Discover the 5 cheapest holiday home locations in France – and a new trend!

Discover the 5 cheapest holiday home locations in France  – and a new trend!

Second homes in France account for 10% of the country’s housing stock, with an average price of €280,900. But where can you find a bargain? And where are prices highest? And how has the Covid pandemic affected the holiday home market? 

According to French property commentator SeLoger, Covid restrictions over the past couple of years have seen city dwellers seeking out green space and larger homes in the countryside. It’s also led to a new phenomenon: the rise of the ‘résidence semi-principale‘ – a semi-main home or secondary main home. 

The ability to work from home, or télétravail, has fuelled this new trend, enabling people to work from their second home for part of the week; sometimes children will even be schooled where the second property is located. Consequently, the lines have blurred between the main and second home. 

But which areas of France offer the cheapest second homes? An LPI-SeLoger Barometer ranking of second home prices across the former regions of France reveals the areas that offer the most bang for your buck.  


Average second home price €127,500  

The old region of Auvergne (now part of the wider Auvergne-Rhône-Alpes region) included the departments of Allier, Puy de Dôme, Cantal and Haute-Loire. A sparsely populated region with magnificent volcanic mountain scenery, it was difficult to access and poor in the past. Now, along with many of the other cheaper areas of France, it offers tranquil countryside, a place to enjoy the Great Outdoors and escape the bustle of the cities and towns. The region is home to the Volcans d’Auvergne Regional Natural Park. 

The regional capital is Clermont-Ferrand, which has a striking cathedral built from black volcanic stone and is home to the Michelin tyre company and museum, while Vichy is a popular spa town (the Auvergne produces several mineral waters including Volvic) and Le-Puy-en-Velay, a key starting point on the medieval pilgrimage route to Santiago de Compostella, has an important Romanesque cathedral.  

There are no major cities in Auvergne but other main towns include Aurillac, Mauriac, St-Flour, Ambert, Issoire, Riom, Thiers, Moulins, Montlucon, Brioude and Yssingeaux. There are 10 listed Plus Beaux Villages: Montpeyroux, Usson, Salers, Tournemire, Charroux, Polignac, Arlempdes, Lavaudieu, Pradelles and Blesle.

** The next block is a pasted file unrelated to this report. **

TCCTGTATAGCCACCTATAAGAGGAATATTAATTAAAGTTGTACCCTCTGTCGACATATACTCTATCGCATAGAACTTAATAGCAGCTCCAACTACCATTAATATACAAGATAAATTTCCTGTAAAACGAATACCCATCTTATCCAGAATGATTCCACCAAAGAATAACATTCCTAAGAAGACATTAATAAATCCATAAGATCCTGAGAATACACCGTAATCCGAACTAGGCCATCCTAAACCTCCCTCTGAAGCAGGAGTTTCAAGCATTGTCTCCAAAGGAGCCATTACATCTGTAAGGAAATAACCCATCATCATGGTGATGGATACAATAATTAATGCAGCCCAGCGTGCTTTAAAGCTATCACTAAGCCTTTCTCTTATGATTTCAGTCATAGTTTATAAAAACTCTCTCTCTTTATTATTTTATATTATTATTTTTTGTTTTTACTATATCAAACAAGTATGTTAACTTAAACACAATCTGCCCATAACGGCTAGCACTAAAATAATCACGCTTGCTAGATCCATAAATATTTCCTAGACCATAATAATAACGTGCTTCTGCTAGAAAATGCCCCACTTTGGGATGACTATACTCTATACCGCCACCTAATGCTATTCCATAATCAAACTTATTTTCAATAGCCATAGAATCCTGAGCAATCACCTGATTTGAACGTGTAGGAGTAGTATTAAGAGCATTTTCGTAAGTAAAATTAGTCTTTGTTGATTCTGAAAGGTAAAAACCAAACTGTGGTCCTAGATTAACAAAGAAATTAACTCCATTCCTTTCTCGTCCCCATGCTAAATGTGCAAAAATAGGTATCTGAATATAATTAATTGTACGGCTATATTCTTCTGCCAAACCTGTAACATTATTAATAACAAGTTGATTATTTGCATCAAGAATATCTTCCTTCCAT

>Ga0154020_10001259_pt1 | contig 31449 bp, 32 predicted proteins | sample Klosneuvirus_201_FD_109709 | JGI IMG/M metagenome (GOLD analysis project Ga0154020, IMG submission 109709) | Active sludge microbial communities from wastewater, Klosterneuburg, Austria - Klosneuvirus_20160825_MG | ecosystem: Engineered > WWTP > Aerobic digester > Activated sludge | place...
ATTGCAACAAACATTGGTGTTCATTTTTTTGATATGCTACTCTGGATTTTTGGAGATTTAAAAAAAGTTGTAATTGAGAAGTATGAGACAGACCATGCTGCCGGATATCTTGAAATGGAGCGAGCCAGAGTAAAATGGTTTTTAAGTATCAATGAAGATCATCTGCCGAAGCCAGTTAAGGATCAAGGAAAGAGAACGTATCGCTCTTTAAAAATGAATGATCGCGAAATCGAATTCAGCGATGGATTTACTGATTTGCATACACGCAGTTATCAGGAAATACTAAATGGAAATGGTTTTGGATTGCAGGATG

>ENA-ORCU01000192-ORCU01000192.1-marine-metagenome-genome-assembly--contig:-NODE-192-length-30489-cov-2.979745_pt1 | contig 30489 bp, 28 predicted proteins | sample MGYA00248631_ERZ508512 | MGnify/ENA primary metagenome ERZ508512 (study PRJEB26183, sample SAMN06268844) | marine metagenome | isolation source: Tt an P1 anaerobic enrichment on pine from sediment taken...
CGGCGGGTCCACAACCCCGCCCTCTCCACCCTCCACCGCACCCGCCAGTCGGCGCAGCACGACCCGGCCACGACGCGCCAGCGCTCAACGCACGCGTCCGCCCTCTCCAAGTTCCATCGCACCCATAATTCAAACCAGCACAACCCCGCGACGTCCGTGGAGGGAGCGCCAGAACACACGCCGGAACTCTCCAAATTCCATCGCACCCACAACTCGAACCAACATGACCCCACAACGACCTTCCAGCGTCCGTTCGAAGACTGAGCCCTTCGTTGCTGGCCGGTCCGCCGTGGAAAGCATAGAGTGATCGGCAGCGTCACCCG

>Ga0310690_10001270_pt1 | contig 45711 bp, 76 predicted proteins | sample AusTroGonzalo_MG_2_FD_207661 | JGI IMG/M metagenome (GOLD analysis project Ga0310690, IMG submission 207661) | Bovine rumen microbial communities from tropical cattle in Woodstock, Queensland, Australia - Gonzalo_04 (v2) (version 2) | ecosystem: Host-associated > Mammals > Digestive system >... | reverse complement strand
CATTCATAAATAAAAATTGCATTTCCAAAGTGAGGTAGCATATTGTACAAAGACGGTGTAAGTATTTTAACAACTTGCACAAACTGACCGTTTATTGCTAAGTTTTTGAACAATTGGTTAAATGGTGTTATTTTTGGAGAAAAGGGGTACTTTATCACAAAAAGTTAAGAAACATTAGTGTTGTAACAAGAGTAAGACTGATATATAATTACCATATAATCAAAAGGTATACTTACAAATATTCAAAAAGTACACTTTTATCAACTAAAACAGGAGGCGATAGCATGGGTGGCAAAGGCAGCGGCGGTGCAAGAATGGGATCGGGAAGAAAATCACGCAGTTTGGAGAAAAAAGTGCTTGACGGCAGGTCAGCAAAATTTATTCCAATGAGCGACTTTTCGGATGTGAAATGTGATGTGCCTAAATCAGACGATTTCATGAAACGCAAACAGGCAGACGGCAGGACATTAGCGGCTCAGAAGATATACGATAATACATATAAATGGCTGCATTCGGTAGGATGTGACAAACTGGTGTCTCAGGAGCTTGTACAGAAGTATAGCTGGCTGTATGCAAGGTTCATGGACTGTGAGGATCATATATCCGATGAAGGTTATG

Getting there: Fly from the UK into Clermont-Ferrand; Eurostar to Paris then direct TGV rail services to Clermont-Ferrand, then regional services; 711km from Calais to Clermont-Ferrand. 


Average second home price €131,700 

Now part of the Grand-Est administrative region, Lorraine was made up of the Meurthe-et-Moselle, Meuse, Moselle and Vosges departments. Lorraine used to be synonymous with coal, iron and steel industries, but today it is largely rural, home to the Vosges mountains and Verdun forest, which offer hiking and skiing, as well as the Lorraine Regional Natural Park. The main ski resort is Gérardmer. 

The largest metropolitan area is Nancy, former seat of the Dukes of Lorraine, famed for its grand Place Stanislas and Art Nouveau buildings, while Metz has a Gothic cathedral of St-Étienne and contemporary art centre Pompidou-Metz. Other main towns include Epinal, Forbach, Lunéville, Montigny-lès-Metz, St-Die-des-Vosges, Sarreguemines, Vandoevre-lès-Nancy and Thionville. There are two Plus Beaux Villages, Rodemack and St-Quirin 

Lorraine has a fascinating history. At the crossroads of four nations, its borders have changed often and its rulers intermarried with royal families over all of Europe. Today it borders Belgium, Luxembourg and Germany, which gives it a unique culture too. As recently as 1919, a portion of territory that had belonged to the German Alsace-Lorraine area became French following the Treaty of Versailles. 

Getting there: The nearest airports are in Paris and Strasbourg; Eurostar to Paris, TGV high-speed trains to Nancy, then regional services; Nancy is 481km from Calais.


Average second home price €140,100  

Comprising the departments of Creuse, Corrèze, Haute-Vienne, Limousin used to be an isolated part of central France, where sheep/cows outnumbered people – today, it is prized for its beef farming, especially the distinctive russet red Limousin breed. On the western side of the Massif Central, it’s a hilly area criss-crossed with streams and rivers and dotted with lakes, making it a popular area for outdoors activities and holidays. The region contains part of the Périgord-Limousin Regional Nature Park. 

The regional capital, Limoges, was world-renowned for its porcelain, while  Aubusson was famous for tapestries. Other main towns are Brive-la-Gaillarde, Tulle, Ussel, Guéret, Bellac and Rochechouart.  

The Plus Beaux Villages association originated in Limousin, in the colourful village of Collonges-la-Rouge; other listed villages include Turenne, Curemont, Ségur-le-Château, St-Robert and Mortemart. Although not listed, Rocamadour is also a major tourist attraction.  

Somewhat ironically, Limousin is now part of the super-sized Nouvelle-Aquitaine region, which also swallowed up the old Aquitaine region, where second-home prices were highest in the SeLoger report. This can be explained by the coastal areas of Aquitaine, big cities like Bordeaux and the renowned vineyards, while Limousin is entirely landlocked and rural.  

Getting there: Limoges airport; Eurostar to Paris, TGV from Paris to Limoges then regional services; Limoges is 680km from Calais.


Average second home price €143,600